Advertising Thanksgiving

Now don’t be misled by the title. This post isn’t going to wax poetic about television commercials advertising Butterball Turkeys or Ocean Spray Cranberry Sauce.

No, I just want to take up a little digital real estate (is that an oxymoron?) to say thanks to Advertising for the opportunity it has given me to earn a pretty fair living, work with a lot of great people and have more fun coming up with ideas than I ever could have imagined. Along the way I’ve logged lots of frequent flier miles, worked late into the night countless times, and sold my share of campaigns with smoke and mirrors. No, I’m not going to name names here. It’s Thanksgiving, remember.

My work has sold everything from supermarkets to Chevrolets (before the bailout). Light bulbs to surgical blades. Spaghetti sauce to ice cream. Casinos to bottled water. And while every client relationship has its ups and downs, I’m thankful for them all. I wouldn’t be where I am today without them, although sometimes I’m not quite sure exactly where that is.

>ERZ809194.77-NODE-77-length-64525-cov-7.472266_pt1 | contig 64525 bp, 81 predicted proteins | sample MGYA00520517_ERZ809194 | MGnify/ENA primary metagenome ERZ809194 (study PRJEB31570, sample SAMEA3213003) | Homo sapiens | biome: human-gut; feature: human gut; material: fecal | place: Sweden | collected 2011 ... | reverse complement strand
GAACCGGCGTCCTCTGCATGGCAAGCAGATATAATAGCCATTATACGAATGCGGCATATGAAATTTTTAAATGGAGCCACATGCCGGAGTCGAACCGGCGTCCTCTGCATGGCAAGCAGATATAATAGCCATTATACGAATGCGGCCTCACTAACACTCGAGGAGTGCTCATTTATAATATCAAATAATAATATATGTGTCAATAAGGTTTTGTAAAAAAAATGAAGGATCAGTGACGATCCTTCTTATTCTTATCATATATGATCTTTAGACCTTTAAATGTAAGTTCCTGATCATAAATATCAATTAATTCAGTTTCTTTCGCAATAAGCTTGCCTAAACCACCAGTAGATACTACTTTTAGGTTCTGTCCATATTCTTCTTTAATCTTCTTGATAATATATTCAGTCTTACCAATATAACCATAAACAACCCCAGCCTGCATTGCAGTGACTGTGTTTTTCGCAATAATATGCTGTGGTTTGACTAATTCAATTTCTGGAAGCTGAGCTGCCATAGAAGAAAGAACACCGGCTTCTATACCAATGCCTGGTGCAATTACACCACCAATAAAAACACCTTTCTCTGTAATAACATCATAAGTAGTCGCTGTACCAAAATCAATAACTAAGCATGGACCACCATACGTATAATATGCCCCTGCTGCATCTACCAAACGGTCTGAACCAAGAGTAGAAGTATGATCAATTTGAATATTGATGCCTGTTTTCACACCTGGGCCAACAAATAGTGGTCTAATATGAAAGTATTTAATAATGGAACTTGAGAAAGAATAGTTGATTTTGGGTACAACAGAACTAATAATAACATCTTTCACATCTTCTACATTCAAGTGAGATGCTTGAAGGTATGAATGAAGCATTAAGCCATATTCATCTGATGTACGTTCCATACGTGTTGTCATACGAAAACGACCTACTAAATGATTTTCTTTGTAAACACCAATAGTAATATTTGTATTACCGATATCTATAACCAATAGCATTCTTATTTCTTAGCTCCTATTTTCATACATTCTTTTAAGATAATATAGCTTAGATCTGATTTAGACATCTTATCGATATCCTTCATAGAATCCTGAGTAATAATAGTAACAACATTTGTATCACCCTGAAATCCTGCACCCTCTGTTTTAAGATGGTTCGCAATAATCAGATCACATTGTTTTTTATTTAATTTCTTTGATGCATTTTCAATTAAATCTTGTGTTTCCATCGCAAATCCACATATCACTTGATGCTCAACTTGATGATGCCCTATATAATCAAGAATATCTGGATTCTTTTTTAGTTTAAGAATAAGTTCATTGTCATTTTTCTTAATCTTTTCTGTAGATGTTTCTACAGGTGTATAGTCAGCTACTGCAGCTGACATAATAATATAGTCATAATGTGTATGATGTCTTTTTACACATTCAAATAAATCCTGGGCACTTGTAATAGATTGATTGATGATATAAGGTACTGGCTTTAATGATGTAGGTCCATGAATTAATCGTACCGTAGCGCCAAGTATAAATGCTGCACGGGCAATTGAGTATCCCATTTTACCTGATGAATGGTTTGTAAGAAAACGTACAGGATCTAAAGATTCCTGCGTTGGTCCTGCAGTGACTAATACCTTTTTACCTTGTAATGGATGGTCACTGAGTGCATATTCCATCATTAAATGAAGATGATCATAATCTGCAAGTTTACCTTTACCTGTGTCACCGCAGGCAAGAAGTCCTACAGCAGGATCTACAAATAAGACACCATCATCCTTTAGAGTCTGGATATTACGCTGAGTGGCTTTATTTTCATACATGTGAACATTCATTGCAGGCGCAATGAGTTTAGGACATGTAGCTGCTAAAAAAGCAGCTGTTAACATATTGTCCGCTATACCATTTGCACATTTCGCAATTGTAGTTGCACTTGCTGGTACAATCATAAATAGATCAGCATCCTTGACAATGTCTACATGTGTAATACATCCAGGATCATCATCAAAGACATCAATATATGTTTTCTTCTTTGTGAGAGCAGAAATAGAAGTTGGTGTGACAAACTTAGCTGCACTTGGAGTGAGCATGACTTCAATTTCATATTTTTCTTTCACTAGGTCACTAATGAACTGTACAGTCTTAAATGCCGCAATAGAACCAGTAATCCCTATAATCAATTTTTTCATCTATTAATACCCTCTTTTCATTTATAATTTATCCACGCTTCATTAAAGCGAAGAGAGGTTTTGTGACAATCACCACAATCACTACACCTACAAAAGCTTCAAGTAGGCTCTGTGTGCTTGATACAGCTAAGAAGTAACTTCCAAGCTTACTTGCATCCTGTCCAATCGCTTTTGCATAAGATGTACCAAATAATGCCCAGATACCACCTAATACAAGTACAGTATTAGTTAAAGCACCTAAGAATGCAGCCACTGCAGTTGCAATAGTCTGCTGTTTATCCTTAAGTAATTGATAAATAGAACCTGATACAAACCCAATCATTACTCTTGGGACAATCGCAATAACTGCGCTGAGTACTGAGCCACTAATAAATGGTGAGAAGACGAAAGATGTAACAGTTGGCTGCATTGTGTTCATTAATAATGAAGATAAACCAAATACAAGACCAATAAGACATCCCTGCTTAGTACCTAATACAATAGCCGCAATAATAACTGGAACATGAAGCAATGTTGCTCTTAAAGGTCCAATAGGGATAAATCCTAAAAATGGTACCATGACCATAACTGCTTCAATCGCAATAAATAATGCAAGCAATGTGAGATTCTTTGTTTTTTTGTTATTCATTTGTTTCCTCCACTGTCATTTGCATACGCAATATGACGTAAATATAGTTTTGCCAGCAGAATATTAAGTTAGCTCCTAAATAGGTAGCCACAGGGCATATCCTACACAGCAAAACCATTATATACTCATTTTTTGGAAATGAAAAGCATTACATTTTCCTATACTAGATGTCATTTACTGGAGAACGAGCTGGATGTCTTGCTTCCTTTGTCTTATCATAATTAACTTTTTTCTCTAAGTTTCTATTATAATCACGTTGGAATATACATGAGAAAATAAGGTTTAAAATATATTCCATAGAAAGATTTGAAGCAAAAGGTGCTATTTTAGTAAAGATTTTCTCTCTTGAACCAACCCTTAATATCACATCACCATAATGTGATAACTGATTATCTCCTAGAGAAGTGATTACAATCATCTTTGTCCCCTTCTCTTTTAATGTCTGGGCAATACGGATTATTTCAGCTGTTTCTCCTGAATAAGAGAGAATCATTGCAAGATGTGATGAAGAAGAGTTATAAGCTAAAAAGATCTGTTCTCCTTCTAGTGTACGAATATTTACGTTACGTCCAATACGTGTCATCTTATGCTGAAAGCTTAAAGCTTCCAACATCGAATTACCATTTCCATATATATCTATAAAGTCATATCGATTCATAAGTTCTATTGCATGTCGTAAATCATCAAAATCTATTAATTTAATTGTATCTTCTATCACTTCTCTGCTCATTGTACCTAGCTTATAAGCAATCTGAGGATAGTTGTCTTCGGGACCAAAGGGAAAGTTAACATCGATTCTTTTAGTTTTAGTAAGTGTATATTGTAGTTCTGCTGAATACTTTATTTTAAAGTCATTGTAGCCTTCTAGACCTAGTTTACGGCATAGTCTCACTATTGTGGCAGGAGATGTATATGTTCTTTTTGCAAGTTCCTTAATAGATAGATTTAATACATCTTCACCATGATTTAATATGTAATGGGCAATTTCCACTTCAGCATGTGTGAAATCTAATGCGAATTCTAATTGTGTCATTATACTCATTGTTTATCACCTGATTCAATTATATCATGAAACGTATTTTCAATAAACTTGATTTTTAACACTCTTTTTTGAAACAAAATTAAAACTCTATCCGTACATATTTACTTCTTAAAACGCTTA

But I digress…

I’m also thankful for the opportunity given to me by Kean University as an adjunct professor on the Robert Busch School of Design. It’s a great honor and challenge to share my knowledge and expertise with the next generation of young creative thinkers. And to see so many of my former students become successful art directors and copywriters is personally rewarding, to say the least. One of my students, who shall remain nameless, once called me “the Simon Cowell of Professors.” I think she meant that as a compliment.